Narrator: This is Science Today. To understand the rates of climate change, researchers often look to the geologic record to find answers. Lewis Owen, an associate professor of geology at the University of California, Riverside, says by understanding the past, researchers can try to predict what will happen in the future. Owen maps out and dates deposits where glaciers had existed over the last 20 thousand years.
Owen: Glaciers pick up rock, they erode mountainsides and they carry this rock - they're transporting agents essentially and when they melt away, they leave these rock deposits behind and these are called moraines.
Narrator: Owen has been mapping out moraines in southern California's San Bernardino mountains by walking in the field and using aerial photographs to reconstruct how extensive the ice had been.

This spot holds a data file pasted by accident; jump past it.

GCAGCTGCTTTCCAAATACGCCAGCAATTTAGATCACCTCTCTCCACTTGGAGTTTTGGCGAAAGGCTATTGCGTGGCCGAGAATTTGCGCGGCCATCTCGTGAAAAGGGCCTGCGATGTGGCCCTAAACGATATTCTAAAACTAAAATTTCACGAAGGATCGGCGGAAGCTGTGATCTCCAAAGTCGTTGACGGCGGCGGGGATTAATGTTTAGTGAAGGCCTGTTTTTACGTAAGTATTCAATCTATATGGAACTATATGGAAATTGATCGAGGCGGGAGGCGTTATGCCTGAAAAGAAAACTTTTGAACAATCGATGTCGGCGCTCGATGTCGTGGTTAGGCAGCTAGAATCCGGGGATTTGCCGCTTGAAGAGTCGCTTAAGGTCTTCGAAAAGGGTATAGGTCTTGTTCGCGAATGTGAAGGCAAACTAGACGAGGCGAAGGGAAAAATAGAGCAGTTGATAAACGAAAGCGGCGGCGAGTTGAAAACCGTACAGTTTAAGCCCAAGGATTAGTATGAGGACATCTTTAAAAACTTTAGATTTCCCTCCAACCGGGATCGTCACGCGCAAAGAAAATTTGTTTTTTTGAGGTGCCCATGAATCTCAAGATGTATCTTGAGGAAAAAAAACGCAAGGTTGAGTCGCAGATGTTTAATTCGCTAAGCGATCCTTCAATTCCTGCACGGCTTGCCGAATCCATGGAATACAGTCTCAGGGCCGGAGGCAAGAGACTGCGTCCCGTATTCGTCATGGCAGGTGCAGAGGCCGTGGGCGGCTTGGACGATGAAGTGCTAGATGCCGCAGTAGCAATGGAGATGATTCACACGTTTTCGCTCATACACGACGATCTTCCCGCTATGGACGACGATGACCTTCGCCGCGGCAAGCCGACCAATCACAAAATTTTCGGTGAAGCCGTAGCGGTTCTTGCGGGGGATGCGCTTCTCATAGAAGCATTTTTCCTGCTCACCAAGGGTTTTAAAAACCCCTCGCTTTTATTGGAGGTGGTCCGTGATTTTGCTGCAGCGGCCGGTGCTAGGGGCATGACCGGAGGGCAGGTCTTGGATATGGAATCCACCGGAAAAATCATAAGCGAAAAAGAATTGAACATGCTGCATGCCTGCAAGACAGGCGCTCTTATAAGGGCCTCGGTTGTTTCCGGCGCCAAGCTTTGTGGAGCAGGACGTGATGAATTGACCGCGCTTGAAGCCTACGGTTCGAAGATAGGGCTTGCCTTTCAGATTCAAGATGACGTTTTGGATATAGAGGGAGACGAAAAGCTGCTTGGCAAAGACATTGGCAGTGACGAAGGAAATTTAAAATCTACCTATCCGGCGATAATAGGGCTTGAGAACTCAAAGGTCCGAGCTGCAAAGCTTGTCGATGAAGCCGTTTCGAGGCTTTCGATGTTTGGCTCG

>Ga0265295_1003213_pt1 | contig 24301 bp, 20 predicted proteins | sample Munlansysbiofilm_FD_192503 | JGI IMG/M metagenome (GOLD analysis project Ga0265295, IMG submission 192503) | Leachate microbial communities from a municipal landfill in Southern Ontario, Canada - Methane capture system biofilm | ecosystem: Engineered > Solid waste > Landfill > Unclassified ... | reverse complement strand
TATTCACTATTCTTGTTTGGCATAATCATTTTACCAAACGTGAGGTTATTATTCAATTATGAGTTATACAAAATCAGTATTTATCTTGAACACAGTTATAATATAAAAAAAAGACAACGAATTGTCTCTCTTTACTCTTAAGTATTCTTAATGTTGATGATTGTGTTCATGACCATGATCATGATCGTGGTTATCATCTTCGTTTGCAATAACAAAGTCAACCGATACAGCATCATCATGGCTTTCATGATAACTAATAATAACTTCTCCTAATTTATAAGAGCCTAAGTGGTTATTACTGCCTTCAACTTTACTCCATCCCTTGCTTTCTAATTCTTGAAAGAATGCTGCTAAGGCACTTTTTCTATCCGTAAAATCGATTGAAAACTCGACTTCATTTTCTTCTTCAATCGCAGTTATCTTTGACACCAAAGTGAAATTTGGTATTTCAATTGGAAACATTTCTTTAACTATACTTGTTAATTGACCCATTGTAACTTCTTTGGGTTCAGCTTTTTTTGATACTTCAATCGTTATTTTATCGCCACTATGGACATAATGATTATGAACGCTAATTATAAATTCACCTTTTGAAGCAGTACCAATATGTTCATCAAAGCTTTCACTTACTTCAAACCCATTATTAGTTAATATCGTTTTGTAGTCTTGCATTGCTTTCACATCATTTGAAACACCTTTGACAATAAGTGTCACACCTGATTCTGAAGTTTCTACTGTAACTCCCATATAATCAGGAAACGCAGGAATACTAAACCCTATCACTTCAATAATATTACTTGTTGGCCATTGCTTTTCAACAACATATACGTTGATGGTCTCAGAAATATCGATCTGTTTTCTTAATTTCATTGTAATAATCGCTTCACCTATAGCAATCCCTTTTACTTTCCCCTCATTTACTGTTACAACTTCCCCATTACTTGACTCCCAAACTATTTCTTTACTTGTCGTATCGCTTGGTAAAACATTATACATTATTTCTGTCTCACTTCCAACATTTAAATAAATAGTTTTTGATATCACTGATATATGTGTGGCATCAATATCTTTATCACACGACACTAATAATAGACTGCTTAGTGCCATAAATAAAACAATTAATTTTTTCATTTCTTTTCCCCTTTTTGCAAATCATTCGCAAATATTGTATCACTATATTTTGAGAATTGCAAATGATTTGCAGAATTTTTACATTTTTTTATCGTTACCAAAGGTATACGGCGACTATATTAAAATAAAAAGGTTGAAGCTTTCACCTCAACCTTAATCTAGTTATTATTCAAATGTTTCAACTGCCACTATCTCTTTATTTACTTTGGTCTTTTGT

Owen: The only way of predicting the future, really, is to develop computer models to mimic what may happen if you increase the amount of greenhouse gases in the atmosphere - but the only way we can test those is by looking at past evidence and run those models backwards, essentially, to see if those models work for times in the past that we know what the conditions were.
For Science Today, I'm Larissa Branin.